Booking Through Thursday: Lit-Ra-Chur
Thursday, April 3, 2008 at 2:06PM

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When I hear the word literature, I think of the syllabus f

or my first English class in college.  To be an English major with writing concentration at Goucher (at least at that time), you had to take three required classes: English Literature-- Beowulf to Dryden, English Literature--Pope to Eliot, and Shakespeare.  As you can imagine, I learned a lot about the social context around those writers.  I was glad that I got a good foundation in reading "classic" authors. However, I felt that a lot of that reading was work.   A lot of people argue that in order to become a good writer, you have to read good writers.  To a certain extent, I agree with that argument. However, the foundational courses assume that there is only one type of "good writing." It was not until I took upper level courses that I read authors whose writing style and stories I found VERY engaging.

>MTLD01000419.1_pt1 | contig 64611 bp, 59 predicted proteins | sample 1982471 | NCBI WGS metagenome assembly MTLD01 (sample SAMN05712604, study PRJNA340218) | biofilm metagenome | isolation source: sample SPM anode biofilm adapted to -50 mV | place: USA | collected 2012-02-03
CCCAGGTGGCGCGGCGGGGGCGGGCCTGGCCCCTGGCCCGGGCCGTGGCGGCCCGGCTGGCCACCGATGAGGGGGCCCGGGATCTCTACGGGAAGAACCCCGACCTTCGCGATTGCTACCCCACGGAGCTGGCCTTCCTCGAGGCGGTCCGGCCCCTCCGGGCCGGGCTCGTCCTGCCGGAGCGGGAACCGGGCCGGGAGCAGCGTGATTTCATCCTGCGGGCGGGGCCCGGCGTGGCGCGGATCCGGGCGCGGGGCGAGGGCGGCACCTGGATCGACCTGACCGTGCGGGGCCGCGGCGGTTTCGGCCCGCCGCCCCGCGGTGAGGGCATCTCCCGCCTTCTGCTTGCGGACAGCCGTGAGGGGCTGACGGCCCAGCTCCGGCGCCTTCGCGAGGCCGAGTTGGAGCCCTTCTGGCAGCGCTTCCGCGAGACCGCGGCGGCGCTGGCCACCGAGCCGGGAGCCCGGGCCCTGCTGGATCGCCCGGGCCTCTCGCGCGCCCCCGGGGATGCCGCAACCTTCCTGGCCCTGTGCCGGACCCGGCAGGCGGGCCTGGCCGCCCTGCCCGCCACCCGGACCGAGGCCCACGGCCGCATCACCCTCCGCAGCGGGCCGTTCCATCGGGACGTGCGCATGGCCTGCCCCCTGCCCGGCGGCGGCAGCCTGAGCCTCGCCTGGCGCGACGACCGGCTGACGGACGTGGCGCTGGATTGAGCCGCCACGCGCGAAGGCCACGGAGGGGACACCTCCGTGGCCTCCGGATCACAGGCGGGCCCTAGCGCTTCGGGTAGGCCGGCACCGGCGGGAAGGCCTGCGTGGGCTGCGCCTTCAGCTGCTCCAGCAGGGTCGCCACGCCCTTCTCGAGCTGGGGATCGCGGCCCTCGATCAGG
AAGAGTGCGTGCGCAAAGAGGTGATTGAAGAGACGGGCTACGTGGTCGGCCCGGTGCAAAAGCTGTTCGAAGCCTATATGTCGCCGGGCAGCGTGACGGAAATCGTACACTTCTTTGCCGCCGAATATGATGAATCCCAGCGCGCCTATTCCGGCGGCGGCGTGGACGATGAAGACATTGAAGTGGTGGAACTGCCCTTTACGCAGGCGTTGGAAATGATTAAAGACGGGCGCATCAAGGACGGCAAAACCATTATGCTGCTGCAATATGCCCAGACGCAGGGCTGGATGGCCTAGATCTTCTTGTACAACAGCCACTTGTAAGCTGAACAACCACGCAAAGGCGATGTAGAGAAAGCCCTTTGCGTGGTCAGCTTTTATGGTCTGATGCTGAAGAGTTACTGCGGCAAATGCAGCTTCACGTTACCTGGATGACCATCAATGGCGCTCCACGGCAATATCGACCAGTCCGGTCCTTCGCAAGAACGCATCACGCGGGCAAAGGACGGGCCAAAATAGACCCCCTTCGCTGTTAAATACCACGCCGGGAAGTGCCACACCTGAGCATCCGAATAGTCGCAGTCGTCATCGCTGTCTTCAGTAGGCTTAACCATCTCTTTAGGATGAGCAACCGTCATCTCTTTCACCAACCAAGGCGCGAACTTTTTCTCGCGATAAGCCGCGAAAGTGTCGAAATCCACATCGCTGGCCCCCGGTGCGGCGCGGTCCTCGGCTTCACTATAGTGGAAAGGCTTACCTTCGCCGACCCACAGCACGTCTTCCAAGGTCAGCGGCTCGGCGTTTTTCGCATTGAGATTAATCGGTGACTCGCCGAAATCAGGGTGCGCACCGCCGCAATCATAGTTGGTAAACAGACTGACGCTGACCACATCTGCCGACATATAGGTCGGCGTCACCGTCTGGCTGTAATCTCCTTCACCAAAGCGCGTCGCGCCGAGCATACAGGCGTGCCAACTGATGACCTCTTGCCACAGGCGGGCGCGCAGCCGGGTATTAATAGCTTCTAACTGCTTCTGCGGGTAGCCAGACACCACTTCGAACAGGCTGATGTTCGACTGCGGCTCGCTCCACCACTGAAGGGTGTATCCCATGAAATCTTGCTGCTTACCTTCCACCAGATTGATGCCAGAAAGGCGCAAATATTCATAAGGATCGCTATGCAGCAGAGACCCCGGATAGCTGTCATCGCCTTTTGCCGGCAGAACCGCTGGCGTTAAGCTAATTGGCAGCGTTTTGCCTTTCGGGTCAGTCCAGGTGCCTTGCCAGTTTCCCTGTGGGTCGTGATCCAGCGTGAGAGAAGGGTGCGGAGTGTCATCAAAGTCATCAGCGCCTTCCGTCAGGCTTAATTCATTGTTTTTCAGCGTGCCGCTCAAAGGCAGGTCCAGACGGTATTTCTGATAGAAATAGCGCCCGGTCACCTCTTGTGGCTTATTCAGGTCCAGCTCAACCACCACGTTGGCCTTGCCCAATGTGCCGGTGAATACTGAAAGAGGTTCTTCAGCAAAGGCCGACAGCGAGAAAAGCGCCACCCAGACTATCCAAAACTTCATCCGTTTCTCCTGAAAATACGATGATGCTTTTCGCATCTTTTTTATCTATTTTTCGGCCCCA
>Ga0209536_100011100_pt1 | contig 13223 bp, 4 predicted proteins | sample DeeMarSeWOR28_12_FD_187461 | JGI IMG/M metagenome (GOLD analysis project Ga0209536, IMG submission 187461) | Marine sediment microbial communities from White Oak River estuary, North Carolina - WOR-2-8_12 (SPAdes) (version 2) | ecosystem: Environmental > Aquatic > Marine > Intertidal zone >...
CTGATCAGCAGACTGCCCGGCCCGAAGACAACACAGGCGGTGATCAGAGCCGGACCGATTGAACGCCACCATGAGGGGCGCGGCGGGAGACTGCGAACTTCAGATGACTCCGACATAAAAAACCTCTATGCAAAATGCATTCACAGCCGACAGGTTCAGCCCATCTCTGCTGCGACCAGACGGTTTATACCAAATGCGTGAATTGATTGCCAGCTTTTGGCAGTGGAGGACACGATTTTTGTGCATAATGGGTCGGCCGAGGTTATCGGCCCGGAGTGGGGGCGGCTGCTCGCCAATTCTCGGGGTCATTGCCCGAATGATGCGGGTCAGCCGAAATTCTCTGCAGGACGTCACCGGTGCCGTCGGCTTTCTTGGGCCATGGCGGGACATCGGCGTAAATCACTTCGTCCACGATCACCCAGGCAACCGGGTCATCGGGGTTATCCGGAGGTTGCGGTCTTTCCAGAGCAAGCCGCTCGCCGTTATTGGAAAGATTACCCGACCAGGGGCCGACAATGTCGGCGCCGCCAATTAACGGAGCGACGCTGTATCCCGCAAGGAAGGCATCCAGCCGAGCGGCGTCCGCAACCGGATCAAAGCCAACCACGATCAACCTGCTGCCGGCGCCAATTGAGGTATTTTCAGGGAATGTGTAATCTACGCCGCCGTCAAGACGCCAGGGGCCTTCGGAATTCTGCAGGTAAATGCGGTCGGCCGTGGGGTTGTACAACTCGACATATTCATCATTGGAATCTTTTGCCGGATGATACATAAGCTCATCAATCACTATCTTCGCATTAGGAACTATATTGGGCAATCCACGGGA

Since leaving the world of English majors, I have continued to read for pleasure. I have tried to make up for lost time by reading authors and works that speak to me.  I do find pleasure in some of those classics, but I feel like I am now spending a lot of my reading time (on an unconscious level) making up for lost time. 

Also, I do not really have a clear definition of literature.  This is one definition, but it does not give much clarity.

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